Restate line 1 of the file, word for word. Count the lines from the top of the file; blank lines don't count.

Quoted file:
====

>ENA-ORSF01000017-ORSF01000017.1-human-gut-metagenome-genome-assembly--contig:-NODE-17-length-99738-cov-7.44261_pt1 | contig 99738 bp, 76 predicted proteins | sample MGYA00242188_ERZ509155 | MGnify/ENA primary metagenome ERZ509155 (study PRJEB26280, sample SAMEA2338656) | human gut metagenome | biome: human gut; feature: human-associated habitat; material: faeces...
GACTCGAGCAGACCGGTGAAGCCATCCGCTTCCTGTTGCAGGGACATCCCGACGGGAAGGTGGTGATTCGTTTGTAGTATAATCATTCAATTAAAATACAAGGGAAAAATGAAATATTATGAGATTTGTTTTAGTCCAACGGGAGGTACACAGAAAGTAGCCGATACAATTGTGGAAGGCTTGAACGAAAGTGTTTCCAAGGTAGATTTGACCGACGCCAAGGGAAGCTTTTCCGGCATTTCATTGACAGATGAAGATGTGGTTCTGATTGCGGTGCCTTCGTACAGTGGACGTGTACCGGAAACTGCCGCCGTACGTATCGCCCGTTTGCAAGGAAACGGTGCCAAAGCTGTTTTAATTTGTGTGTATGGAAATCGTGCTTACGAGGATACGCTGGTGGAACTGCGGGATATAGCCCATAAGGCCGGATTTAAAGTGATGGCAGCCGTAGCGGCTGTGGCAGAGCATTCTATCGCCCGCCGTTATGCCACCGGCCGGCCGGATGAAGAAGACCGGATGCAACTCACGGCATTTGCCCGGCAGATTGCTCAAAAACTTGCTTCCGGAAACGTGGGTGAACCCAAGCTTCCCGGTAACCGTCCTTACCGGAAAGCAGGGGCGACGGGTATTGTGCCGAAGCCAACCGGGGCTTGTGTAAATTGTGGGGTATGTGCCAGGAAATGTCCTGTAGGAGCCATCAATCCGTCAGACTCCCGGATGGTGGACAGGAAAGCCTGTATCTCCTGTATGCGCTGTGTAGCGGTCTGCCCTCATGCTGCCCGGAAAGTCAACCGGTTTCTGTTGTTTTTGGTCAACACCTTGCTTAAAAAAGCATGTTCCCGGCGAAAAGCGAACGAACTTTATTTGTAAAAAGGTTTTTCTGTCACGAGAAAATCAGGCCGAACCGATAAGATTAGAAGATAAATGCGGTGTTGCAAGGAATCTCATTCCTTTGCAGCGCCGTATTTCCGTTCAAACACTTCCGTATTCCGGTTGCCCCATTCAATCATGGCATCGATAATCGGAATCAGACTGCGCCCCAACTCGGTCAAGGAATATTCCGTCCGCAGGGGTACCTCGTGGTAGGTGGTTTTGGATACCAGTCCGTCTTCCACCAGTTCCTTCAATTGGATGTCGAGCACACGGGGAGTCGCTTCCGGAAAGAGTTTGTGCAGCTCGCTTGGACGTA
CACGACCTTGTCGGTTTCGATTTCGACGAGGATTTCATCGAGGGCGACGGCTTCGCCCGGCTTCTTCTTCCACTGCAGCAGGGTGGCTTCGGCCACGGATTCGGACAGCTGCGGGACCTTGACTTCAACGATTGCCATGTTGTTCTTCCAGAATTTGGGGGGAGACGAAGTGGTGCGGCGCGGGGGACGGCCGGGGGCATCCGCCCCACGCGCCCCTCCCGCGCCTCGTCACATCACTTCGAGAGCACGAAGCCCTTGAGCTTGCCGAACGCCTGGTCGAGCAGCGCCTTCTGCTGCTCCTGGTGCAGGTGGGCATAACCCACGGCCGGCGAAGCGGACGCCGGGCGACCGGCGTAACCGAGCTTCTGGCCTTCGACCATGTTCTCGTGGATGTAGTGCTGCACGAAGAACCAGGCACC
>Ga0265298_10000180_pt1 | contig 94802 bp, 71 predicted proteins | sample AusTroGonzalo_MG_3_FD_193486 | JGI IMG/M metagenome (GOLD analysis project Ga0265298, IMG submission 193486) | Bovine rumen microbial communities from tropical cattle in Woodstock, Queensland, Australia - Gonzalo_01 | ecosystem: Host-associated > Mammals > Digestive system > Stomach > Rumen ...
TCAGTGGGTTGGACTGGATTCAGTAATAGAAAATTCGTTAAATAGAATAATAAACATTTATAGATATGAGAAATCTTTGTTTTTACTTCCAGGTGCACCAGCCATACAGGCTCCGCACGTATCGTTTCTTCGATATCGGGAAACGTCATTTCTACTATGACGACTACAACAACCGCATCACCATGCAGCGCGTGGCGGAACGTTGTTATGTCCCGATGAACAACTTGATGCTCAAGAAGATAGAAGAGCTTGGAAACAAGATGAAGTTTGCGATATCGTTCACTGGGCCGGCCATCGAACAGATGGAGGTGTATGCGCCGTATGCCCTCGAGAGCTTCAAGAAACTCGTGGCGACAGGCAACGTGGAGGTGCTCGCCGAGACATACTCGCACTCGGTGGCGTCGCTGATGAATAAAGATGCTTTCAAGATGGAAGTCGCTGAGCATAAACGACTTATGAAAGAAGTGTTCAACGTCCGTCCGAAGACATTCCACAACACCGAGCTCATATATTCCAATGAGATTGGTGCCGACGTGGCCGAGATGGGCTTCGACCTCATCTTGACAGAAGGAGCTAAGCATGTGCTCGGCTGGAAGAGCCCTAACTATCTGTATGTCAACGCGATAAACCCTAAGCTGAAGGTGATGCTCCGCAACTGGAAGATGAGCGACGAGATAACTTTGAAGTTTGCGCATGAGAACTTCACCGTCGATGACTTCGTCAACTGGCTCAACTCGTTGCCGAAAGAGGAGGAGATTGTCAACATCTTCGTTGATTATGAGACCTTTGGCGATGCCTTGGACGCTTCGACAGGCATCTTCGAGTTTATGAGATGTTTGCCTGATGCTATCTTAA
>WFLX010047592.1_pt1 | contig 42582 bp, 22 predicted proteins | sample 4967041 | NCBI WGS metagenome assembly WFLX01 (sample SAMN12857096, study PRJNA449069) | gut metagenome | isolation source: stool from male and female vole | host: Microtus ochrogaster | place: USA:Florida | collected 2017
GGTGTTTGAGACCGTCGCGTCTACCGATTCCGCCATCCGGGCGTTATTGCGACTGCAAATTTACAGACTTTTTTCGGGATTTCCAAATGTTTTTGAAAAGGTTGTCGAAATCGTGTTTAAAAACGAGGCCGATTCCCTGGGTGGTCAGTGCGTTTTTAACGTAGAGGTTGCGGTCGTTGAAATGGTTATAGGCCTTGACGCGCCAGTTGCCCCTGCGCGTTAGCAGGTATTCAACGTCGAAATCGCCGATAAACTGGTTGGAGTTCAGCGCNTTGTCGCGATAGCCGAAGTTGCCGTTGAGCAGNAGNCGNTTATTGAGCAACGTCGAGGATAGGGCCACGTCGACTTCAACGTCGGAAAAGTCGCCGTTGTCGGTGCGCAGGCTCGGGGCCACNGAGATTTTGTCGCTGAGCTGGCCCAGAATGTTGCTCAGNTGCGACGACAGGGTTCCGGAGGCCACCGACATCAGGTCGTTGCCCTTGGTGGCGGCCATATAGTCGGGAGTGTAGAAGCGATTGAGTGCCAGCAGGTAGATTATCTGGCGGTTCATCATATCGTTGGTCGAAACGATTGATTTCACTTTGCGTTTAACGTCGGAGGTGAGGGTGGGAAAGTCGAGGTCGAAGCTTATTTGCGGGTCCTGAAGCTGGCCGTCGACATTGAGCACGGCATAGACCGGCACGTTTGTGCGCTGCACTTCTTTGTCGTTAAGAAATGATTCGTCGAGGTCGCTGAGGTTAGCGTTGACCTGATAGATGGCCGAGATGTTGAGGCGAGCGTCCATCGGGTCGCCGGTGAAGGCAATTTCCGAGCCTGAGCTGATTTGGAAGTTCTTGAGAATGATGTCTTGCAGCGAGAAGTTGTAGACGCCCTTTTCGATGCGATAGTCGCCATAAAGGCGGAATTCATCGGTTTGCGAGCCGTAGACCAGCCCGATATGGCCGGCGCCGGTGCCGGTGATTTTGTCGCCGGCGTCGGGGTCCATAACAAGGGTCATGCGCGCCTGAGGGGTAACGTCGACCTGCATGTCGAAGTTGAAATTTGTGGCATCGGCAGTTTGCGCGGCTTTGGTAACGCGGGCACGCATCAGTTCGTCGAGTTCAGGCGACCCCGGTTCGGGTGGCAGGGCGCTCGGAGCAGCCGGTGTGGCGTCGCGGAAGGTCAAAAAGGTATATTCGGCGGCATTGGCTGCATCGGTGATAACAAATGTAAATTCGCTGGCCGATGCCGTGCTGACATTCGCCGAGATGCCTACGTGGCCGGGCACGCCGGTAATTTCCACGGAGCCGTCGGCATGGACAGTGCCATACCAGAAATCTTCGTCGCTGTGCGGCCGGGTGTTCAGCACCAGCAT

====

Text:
>ENA-ORSF01000017-ORSF01000017.1-human-gut-metagenome-genome-assembly--contig:-NODE-17-length-99738-cov-7.44261_pt1 | contig 99738 bp, 76 predicted proteins | sample MGYA00242188_ERZ509155 | MGnify/ENA primary metagenome ERZ509155 (study PRJEB26280, sample SAMEA2338656) | human gut metagenome | biome: human gut; feature: human-associated habitat; material: faeces...